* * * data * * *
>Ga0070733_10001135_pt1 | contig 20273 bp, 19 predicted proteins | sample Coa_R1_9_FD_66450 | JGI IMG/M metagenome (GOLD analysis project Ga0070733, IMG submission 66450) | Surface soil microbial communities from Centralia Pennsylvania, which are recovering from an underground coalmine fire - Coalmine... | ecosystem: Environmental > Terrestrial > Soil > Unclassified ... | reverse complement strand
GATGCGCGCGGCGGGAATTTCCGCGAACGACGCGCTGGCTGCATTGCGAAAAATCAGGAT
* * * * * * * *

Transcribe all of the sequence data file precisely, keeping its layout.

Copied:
>Ga0070733_10001135_pt1 | contig 20273 bp, 19 predicted proteins | sample Coa_R1_9_FD_66450 | JGI IMG/M metagenome (GOLD analysis project Ga0070733, IMG submission 66450) | Surface soil microbial communities from Centralia Pennsylvania, which are recovering from an underground coalmine fire - Coalmine... | ecosystem: Environmental > Terrestrial > Soil > Unclassified ... | reverse complement strand
GATGCGCGCGGCGGGAATTTCCGCGAACGACGCGCTGGCTGCATTGCGAAAAATCAGGAT